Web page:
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Merit Of SCO's Lawsuits Against AutoZone, DaimlerChrysler Questioned

SCO details charges while critics -- including Linus Torvalds and attorneys -- question the validity of the suits.
SCO Wednesday launched copyright infringement and contractual violation claims against two Linux end users -- AutoZone and DaimlerChrysler -- but the strength of those allegations remains unclear.

On Tuesday, the Lindon, Utah, Unix company filed a copyright infringement claim against Memphis-based AutoZone, a Linux user and former SCO customer, for allegedly using one or more versions of Linux that infringe on SCO's rights to Unix System V.

AutoZone was previously identified in SCO's legal case against IBM filed last March. In that filing, SCO claimed the auto part supplier was in breach of its OpenServer License Agreement for allegedly using OpenServer shared libraries to permit legacy applications to run on Linux.

According to the eight-page lawsuit filed at the United States District Court in Nevada, SCO is now suing AutoZone directly and seeking damages for broad copyright infringement of SCO-owned documentation, manuals and "protected expression of code, structure, sequence and/or organization in many categories of Unix System V functionality."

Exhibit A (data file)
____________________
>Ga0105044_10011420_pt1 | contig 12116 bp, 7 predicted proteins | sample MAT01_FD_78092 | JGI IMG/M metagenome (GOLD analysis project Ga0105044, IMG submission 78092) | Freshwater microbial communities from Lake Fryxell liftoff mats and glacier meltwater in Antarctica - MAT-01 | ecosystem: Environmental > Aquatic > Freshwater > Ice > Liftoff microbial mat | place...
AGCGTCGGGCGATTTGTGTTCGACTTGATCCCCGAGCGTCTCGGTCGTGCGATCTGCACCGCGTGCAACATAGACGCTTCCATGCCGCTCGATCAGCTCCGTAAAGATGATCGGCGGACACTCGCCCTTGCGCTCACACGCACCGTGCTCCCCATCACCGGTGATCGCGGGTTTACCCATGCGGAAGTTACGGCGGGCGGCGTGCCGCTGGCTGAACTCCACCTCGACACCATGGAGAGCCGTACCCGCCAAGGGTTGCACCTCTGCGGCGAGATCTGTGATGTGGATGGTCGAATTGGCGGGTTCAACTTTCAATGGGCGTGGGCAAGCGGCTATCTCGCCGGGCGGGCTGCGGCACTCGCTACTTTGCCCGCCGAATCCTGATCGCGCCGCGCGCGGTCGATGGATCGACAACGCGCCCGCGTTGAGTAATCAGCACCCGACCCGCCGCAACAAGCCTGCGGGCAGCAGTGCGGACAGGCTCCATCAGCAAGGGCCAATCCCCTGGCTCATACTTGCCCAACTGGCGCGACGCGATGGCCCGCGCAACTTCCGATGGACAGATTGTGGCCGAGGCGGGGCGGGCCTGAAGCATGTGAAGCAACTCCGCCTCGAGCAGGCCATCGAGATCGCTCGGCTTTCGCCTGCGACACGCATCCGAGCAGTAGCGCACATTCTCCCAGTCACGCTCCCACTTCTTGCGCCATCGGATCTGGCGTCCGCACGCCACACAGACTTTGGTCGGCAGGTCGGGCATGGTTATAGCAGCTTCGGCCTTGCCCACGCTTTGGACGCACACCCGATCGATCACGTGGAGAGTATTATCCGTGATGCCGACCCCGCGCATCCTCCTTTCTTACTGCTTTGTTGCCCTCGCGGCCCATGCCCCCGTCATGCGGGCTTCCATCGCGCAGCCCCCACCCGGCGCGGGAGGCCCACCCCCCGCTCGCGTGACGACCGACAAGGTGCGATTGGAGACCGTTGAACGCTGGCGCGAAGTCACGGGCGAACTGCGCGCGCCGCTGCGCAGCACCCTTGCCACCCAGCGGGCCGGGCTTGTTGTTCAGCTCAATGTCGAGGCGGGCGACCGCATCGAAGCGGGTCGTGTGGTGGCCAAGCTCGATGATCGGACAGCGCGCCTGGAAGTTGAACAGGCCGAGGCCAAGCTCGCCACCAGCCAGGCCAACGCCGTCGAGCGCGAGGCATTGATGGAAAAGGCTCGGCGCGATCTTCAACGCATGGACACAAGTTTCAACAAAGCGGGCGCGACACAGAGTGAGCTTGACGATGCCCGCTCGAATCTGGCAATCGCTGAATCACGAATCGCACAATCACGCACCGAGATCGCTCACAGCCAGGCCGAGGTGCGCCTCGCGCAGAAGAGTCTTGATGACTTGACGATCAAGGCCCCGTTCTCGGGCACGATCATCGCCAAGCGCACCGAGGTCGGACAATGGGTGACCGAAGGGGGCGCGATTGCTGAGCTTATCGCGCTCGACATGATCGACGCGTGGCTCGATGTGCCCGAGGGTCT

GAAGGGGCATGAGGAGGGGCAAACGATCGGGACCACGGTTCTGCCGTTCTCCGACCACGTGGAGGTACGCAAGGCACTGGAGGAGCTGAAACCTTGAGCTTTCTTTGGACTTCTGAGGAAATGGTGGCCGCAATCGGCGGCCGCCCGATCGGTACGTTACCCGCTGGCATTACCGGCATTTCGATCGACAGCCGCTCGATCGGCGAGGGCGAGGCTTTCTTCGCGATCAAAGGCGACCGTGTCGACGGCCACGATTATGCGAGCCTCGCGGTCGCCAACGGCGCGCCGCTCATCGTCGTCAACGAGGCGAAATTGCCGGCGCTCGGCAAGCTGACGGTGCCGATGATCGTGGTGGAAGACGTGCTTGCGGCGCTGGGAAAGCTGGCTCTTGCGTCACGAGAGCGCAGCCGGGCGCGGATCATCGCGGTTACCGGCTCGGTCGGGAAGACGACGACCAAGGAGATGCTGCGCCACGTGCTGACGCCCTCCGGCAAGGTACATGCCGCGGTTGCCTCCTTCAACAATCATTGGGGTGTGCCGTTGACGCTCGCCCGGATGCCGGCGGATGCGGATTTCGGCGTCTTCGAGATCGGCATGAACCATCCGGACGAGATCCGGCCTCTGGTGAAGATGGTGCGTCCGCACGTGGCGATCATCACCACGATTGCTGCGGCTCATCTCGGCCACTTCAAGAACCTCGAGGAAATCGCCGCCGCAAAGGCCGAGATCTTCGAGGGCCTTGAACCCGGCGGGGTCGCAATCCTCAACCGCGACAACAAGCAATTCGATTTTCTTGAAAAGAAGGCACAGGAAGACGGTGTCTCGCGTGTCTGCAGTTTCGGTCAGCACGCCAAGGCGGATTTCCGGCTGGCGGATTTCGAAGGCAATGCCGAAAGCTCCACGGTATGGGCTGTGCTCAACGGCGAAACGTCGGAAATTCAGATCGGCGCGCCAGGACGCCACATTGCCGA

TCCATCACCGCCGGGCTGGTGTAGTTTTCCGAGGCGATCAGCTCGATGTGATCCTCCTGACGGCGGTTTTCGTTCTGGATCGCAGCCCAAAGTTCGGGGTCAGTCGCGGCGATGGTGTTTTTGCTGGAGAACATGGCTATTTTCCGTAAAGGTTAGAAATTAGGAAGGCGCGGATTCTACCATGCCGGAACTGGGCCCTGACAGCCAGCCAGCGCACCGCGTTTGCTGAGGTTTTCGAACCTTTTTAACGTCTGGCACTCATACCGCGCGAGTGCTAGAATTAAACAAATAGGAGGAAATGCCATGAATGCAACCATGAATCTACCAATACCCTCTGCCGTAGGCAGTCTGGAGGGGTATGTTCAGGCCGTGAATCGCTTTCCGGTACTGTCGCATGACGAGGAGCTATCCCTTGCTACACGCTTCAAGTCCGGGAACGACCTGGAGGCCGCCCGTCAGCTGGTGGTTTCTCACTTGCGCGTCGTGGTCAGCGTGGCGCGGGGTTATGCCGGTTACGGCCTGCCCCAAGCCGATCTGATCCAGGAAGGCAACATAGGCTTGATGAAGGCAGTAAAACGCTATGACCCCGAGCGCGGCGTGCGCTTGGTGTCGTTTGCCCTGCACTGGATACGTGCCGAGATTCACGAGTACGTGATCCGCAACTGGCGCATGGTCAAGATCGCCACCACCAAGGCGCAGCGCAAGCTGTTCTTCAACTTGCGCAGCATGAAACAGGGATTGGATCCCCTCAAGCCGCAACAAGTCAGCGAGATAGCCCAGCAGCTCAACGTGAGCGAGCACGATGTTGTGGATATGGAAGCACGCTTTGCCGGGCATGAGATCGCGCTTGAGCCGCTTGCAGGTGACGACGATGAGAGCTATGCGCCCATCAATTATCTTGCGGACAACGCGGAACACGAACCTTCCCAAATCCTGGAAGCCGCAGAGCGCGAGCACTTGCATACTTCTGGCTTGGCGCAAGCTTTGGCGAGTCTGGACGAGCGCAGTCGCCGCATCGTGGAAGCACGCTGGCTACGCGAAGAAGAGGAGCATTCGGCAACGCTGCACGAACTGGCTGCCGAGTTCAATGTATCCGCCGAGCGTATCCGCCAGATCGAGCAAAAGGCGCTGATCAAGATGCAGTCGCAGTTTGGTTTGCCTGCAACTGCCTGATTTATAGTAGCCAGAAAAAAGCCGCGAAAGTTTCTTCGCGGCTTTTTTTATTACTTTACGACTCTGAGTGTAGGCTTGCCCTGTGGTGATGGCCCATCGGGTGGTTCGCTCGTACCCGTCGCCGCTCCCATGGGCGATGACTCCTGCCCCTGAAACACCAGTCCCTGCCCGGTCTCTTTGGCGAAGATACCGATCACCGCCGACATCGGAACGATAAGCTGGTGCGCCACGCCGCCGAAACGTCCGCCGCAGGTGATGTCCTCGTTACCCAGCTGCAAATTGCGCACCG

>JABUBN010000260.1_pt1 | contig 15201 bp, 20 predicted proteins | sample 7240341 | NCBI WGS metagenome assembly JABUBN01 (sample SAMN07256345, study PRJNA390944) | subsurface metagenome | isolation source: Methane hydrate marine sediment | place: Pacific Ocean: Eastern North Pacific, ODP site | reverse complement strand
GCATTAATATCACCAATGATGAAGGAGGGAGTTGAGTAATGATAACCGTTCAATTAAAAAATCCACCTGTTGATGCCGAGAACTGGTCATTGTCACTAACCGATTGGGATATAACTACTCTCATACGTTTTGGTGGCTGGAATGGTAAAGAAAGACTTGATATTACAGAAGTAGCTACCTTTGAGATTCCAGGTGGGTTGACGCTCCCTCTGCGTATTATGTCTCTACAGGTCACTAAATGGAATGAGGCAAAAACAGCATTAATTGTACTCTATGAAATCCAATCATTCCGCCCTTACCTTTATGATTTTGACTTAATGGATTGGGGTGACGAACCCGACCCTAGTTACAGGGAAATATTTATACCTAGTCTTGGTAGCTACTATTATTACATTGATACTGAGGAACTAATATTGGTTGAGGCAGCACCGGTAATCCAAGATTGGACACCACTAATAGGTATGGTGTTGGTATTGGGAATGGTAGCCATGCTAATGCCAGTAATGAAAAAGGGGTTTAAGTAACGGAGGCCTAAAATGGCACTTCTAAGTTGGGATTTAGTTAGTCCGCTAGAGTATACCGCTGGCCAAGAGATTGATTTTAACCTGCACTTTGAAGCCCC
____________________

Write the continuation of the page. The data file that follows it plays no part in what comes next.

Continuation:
"Defendant uses one or more versions of the Linux operating system that infringe on SCO's exclusive rights in its proprietary Unix System V operating system technology," the lawsuit claims. "Parts or all of the copyrighted material has been copied or otherwise improperly used as a basis for creation of derivative work software code, including one or more Linux implementations, including Linux versions 2.4 and 2.6, without the permission of SCO."

According to the filing, AutoZone infringed upon Unix System V code including System V static and dynamic shared libraries, inter-processor mechanisms including semaphores, message queues, shared memory, reliable signal processing, the System V system switch interfaces, virtual file system capabilities, process scheduling classes, including real-time support, asynchronrous input and output , file system quotas, support for Lightweight Processes (kernel threads), user-level threads and loadable-kernel modules."

During a conference call Wednesday, SCO CEO Darl McBride dismissed suggestions from opponents -- including Linux creator Linus Torvalds -- that the end-user lawsuit is based simply on AutoZone's old Unix licensing contracts with SCO, and not serious copyright infringement claims.

"The case is not specific to SCO's shared libraries [as some] mentioned," said McBride, under intense questioning during the conference call. The code in question is based on "structural components that tie to pieces inside Linux," he added. "This case is very general to anyone using the operating system."

Still, McBride declined to discuss the broader copyright infringement issues related to Linux 2.4/Linux 2.6 mentioned in the lawsuit. Instead, he and other SCO attorneys declined to be specific and cited an order by the court magistrate not to discuss the exact code in question.